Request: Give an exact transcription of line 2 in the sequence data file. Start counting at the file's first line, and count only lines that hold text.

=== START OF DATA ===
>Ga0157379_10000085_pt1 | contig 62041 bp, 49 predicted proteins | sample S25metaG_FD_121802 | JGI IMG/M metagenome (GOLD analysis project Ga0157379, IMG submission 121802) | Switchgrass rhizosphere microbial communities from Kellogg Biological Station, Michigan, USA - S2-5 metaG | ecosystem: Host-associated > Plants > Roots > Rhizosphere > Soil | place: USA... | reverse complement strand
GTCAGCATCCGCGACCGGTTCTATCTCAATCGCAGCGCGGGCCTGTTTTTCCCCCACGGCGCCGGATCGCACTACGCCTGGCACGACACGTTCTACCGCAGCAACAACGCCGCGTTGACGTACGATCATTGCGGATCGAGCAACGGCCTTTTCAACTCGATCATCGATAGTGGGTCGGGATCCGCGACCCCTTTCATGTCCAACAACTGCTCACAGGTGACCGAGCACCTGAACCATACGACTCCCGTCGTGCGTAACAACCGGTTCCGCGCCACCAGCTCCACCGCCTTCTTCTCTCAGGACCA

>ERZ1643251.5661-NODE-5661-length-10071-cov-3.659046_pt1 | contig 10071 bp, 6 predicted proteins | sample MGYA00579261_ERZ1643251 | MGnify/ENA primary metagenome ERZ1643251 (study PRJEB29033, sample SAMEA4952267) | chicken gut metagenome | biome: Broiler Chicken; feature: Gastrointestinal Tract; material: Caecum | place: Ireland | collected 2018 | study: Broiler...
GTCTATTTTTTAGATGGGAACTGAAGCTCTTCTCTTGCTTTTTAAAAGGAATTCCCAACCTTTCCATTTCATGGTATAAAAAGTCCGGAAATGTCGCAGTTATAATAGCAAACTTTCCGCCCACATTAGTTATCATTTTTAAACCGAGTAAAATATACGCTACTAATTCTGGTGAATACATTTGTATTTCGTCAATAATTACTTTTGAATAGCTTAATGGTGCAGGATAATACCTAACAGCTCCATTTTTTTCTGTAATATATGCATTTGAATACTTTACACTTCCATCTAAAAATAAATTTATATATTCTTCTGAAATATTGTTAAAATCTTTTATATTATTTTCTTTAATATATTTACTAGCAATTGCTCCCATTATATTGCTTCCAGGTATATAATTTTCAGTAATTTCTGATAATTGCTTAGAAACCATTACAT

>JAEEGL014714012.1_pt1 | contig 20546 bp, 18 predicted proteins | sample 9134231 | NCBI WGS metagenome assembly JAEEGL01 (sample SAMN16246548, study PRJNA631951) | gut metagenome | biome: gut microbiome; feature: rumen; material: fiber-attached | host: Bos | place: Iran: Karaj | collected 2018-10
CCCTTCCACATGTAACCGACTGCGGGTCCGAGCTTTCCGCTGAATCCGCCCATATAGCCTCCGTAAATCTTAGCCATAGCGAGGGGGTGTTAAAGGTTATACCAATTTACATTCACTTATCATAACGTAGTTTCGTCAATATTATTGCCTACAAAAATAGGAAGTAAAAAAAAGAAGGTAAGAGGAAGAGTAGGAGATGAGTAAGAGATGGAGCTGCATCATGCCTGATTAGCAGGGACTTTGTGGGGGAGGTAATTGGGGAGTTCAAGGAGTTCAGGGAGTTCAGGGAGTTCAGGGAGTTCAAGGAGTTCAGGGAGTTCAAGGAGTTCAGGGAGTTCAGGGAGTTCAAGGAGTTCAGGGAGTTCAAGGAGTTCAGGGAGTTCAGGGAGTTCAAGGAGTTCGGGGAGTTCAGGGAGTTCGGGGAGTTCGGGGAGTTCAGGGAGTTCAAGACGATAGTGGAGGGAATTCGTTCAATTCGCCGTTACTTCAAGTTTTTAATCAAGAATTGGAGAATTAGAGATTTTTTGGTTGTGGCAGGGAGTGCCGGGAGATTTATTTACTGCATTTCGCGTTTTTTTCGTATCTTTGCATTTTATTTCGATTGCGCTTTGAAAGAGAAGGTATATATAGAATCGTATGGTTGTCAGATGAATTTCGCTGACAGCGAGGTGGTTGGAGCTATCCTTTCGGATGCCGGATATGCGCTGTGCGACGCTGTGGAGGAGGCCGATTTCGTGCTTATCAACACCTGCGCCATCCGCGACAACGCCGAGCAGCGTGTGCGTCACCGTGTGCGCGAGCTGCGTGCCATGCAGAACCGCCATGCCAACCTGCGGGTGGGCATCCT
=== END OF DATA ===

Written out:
GTCAGCATCCGCGACCGGTTCTATCTCAATCGCAGCGCGGGCCTGTTTTTCCCCCACGGCGCCGGATCGCACTACGCCTGGCACGACACGTTCTACCGCAGCAACAACGCCGCGTTGACGTACGATCATTGCGGATCGAGCAACGGCCTTTTCAACTCGATCATCGATAGTGGGTCGGGATCCGCGACCCCTTTCATGTCCAACAACTGCTCACAGGTGACCGAGCACCTGAACCATACGACTCCCGTCGTGCGTAACAACCGGTTCCGCGCCACCAGCTCCACCGCCTTCTTCTCTCAGGACCA